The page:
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Women’s Studies Films  (available in HBLL)
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Becoming Barbie.   Moving Images Distributer, 1993. VC 11345

This documentary provides a compelling look at body image issues and the role the media plays in promoting certain ideals for women. It examines eating disorders that have become commonplace in society and looks at the influence of the Barbie doll on young girls. Powerful media images, in particular in the fashion and advertising industry, serve as a backdrop for insights into the virtually impossible and highly dangerous physical goals that so many women strive to achieve. It also explores the new world of modeling in which models in video, film and photographs are sculpted by computer technology presenting images to emulate that are not even totally human. Includes interviews with teenagers and professionals working with eating disorder patients.

Born into Prostitution: Badis of Nepal.    DR TV (Copenhagen) , 2006  [streaming video]

A daughter of a Badi prostitute is required to be registered under the surname Nepali. So marked from birth, she is born into prostitution and is expected to follow her mother into that trade-unless the family, the Dalit community, or charitable NGOs are moved to help them make a change. This program profiles two Badi families and the positive efforts of one former prostitute and Suklal Nepali, director of SAFE (Social Awareness for Education), to assist them. Ironically, it is a sex customer, through his blunt appraisal of Badi prostitutes, who inadvertently speaks the most eloquently of these women's plight.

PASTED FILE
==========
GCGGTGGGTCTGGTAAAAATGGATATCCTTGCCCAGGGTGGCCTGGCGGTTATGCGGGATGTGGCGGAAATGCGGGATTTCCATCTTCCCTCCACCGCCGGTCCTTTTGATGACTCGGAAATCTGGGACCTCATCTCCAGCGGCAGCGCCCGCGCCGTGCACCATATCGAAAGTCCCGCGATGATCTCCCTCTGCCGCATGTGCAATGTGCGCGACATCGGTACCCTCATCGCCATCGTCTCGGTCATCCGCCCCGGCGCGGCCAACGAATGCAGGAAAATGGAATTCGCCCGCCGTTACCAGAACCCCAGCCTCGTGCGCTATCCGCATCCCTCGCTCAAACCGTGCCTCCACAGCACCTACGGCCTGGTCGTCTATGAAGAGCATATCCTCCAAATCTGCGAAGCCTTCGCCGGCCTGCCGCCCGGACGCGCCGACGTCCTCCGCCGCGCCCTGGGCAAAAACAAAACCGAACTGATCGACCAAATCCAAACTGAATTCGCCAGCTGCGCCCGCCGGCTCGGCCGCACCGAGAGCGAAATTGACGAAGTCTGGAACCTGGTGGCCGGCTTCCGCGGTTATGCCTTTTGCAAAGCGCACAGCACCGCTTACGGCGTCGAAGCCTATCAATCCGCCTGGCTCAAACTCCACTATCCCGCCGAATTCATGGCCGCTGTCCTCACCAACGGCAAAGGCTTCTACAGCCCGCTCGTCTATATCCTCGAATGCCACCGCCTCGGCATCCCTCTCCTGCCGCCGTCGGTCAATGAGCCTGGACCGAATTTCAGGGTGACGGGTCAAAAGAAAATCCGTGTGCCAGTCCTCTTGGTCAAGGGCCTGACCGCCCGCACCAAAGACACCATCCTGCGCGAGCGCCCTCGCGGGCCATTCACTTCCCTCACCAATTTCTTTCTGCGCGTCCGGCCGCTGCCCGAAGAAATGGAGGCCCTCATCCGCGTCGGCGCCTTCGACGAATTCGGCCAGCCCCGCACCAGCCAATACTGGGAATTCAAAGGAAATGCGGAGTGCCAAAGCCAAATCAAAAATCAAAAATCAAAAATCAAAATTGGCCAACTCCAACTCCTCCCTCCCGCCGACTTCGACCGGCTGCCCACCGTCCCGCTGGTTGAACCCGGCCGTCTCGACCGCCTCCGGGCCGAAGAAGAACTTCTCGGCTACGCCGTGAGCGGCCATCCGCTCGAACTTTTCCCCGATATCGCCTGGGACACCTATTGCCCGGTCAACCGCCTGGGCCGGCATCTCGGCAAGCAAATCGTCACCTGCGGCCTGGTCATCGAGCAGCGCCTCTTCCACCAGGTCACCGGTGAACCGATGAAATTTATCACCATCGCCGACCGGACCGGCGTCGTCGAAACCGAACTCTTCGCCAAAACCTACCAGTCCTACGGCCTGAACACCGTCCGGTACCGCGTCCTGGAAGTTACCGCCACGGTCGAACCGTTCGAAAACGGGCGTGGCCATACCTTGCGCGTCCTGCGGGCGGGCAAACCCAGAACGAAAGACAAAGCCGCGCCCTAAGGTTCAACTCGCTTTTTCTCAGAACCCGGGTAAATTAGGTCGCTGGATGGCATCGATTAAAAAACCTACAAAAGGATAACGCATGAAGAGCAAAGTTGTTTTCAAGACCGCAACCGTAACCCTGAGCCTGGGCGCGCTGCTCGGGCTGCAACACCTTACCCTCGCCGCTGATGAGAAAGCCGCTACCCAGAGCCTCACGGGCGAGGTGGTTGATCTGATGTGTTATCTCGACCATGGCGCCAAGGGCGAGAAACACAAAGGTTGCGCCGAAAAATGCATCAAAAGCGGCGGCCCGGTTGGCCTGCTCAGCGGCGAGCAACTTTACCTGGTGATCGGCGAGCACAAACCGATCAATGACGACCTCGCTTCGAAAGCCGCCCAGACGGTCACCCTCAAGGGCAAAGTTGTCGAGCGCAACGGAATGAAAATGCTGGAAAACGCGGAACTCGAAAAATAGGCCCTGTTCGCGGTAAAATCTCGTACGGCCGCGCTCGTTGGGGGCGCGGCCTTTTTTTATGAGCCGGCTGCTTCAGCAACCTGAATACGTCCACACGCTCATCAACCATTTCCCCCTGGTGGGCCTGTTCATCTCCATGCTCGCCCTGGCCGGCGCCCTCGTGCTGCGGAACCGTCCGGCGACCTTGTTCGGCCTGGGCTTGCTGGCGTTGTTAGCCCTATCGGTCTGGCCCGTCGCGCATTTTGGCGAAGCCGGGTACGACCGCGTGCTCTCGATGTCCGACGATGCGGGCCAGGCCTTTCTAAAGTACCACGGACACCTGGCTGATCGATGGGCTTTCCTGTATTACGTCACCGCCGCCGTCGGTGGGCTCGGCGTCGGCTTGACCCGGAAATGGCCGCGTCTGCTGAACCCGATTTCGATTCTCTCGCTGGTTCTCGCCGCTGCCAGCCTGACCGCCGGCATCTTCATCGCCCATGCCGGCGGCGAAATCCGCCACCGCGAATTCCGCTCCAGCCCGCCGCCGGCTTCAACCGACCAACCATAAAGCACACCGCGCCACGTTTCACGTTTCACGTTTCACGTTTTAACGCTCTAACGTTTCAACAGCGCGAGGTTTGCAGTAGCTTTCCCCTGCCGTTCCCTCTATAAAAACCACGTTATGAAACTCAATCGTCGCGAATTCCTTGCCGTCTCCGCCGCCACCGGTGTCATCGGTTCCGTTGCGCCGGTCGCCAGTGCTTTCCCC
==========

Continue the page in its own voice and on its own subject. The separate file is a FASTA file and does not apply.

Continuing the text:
Bride Kidnapping in Kyrgyzstan.      First run/Icarus films, 2004. VC 4715

This is the first film to document the ancient custom of bride kidnapping, an ancient marriage tradition in Kyrgzstan, a former Soviet Republic in Central Asia.

Changing Paths: Female Circumcision in Mali.    Fatusch Productions, 2001. DVD 6911

In Mali ninety-three percent of the women are circumcised. This tradition is deeply rooted in village society. Astan Diallo travels to several villages on her moped, talking to men and women about the health hazards of circumcision. After five years, Astan's hard work does bring results as old traditions make way for new ones.

China From the Inside.    PBS Home Video, 2007. DVD 4385

Power and the people -- Women of the country -- Shifting nature -- Freedom and justice.

China’s Lost Girls.    NGHT, 2004. DVD 1498

Host Lisa Ling examines the consequences of China’s two-decade-old, one-child policy, as it is commonly called. To curb the country’s exploding population, China limits most families to one child, or in certain circumstances, two children. Due to cultural, social and economic factors, traditional preference leans toward boys, so girls are often hidden, aborted or abandoned. As a result, tens of thousands of girls end up in orphanages across China.